Many of us who have had even a brief introduction to meditation, secular or especially related to Buddhism, have also heard the concept of separating what one feels from who one is: “I am happy/angry/sad,” versus “I feel happy/angry/sad.” It always seemed somewhat woo-woo to me, even though I had experienced it for myself. Today, though, a potential reason struck me; I want to explain as best I can with my limited knowledge of psychology. Warning: armchair psychology ahead – for discussion purposes only.
It’s a very subtle distinction: “I feel X” versus “I am X.”
What’s the difference? The key, the node that everything hinges on, is in the verb.
When one ‘feels’ something, saying that distinguishes the feeling from one’s own self, and denotes that feeling as an external force acting on one. It therefore frees one to act upon it or not, as one sees fit.
However, when one ‘is’ something, one sees it as a part of oneself. I’ve seen brief mention of studies that theorize (not conclude) that humans attempt to act in ways that keep their identity consistent; e.g. somebody who has never worked out feels very out of place in a large gym, and a white-collar professional will seem very stiff and fake if they try to hang out with, say, a famous rapper. People who believe they are smart will act in ways that try to confirm that, and so on.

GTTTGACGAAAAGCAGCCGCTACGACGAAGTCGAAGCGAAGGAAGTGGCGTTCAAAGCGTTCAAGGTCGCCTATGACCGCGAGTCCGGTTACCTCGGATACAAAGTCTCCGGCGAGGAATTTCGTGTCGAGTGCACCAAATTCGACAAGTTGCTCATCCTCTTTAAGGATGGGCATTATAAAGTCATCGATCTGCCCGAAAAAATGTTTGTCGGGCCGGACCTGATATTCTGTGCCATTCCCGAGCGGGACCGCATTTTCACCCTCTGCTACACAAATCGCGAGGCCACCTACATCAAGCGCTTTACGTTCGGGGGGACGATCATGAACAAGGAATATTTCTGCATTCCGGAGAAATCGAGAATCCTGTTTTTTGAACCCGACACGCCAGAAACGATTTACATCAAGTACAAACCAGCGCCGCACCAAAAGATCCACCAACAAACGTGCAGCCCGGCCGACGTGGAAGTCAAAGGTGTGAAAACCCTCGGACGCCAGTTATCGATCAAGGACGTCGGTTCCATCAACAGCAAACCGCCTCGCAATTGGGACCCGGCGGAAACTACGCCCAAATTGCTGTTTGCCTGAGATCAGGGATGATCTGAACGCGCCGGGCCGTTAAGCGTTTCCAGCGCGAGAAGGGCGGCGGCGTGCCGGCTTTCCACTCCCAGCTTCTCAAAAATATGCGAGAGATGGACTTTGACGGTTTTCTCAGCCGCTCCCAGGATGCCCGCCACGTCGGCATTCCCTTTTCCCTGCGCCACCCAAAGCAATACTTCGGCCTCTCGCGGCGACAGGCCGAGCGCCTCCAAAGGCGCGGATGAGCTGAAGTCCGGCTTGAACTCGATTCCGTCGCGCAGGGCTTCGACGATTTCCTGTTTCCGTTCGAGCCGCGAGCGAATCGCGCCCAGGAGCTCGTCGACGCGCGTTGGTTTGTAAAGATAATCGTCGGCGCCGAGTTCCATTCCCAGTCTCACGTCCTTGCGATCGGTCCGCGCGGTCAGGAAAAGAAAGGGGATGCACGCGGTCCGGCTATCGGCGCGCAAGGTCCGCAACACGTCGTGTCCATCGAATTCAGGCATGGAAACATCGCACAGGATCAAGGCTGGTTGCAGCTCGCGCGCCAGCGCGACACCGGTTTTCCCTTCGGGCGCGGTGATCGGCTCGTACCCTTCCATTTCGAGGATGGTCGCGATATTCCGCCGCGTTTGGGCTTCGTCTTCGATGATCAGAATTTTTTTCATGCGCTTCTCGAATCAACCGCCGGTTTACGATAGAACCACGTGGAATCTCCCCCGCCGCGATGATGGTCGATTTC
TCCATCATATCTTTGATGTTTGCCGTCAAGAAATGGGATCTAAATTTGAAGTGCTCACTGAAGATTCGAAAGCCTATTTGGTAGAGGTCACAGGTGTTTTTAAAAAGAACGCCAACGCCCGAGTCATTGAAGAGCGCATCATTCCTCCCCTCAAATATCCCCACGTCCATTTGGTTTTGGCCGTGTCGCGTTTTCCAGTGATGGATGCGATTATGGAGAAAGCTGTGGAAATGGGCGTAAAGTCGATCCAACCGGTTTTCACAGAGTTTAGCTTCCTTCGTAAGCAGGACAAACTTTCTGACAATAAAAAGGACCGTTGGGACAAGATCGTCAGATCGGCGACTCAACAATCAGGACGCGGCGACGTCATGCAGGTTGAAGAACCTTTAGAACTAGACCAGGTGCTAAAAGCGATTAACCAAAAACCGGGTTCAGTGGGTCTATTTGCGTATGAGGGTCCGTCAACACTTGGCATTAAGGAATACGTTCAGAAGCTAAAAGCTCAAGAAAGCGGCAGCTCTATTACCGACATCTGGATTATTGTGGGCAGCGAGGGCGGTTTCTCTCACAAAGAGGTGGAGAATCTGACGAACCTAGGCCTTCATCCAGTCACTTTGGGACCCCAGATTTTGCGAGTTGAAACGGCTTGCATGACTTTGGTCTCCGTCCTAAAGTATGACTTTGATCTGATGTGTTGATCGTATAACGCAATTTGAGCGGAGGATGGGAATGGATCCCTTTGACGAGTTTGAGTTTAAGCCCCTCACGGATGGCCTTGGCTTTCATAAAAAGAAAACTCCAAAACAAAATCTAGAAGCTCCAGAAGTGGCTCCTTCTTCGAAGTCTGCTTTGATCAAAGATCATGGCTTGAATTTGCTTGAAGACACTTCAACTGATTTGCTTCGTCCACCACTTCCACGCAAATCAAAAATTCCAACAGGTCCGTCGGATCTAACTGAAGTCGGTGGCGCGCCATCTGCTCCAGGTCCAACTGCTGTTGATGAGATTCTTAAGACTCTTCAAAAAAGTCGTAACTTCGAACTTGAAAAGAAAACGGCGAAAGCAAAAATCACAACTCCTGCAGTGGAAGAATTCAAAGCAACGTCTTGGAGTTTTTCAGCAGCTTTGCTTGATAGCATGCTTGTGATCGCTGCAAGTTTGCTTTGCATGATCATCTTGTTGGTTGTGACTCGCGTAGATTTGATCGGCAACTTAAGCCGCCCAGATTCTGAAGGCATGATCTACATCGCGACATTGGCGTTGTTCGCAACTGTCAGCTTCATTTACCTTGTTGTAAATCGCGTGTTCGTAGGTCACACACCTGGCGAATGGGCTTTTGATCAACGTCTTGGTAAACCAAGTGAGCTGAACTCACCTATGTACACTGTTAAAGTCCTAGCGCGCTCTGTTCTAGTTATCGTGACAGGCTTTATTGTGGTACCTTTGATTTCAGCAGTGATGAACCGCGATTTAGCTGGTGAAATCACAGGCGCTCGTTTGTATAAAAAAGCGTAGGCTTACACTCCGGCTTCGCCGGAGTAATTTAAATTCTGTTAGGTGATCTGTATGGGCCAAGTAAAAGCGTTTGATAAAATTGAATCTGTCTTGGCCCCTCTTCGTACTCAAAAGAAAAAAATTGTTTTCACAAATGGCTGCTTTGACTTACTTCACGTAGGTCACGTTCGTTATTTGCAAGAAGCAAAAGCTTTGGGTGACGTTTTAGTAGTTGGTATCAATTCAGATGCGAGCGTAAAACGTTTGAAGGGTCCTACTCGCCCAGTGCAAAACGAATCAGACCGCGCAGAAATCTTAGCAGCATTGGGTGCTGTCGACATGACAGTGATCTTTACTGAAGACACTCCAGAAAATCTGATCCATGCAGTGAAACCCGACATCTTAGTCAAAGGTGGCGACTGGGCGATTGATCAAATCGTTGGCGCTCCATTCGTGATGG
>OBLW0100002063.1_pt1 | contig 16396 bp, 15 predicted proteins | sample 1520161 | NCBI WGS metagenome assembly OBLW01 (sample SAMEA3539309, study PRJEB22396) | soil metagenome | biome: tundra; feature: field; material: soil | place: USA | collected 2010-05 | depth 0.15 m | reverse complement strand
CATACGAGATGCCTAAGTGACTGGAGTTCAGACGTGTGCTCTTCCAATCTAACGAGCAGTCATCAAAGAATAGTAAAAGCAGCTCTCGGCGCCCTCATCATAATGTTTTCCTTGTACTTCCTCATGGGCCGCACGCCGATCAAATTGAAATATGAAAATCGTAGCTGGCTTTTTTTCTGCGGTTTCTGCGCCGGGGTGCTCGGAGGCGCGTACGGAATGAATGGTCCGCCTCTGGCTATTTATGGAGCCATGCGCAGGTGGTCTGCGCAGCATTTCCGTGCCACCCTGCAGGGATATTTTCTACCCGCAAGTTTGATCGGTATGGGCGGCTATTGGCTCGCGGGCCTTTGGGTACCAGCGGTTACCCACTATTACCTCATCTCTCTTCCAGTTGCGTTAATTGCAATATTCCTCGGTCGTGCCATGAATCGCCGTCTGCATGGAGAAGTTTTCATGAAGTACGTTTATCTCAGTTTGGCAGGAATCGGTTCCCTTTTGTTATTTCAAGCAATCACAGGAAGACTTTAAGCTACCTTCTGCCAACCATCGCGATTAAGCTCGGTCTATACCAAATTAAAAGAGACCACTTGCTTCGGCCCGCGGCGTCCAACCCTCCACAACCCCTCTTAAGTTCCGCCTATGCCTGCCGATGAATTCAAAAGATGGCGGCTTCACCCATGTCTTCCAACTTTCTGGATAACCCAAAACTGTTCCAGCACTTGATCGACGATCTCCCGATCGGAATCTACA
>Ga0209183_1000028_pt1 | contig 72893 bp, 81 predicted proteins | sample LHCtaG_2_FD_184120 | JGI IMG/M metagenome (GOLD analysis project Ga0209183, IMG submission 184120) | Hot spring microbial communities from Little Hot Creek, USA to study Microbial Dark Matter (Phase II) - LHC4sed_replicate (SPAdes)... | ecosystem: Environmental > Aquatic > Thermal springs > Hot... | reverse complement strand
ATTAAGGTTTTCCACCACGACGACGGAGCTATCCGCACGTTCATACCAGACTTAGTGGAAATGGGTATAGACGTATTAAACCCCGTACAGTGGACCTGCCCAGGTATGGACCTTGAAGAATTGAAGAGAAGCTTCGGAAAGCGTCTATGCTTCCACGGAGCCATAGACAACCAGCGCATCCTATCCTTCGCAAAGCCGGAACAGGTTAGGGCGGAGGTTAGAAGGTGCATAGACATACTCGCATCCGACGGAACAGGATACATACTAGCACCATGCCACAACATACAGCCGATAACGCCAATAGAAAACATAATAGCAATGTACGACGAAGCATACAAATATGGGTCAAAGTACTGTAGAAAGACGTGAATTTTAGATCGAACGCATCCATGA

It seems logical to me to extend that into if one feels that a certain emotion is part of one’s identity, however fleeting, one will act in ways to keep that identity consistent. If one ‘is angry’, one will behave angrily, and so on.
Being able to separate the self from the emotion, then, seems to lead to the possibility of not only behaving, but feeling more level-headed.
Note that there is no suppression of emotion, merely acnowledgment as an external entity; if one feels anger, not only does one acknowledge it, one can more accurately examine it and determine whether it is appropriate to express, to what degree, and in what manner.
That, I think, leads to the best outcomes all around. Honest yet consciously expressed emotion; no longer are they forces that toss you and others about, but things you can touch and share, and in the end, what will solve many emotional troubles.
Picture is a shot of the Flatirons from on campus.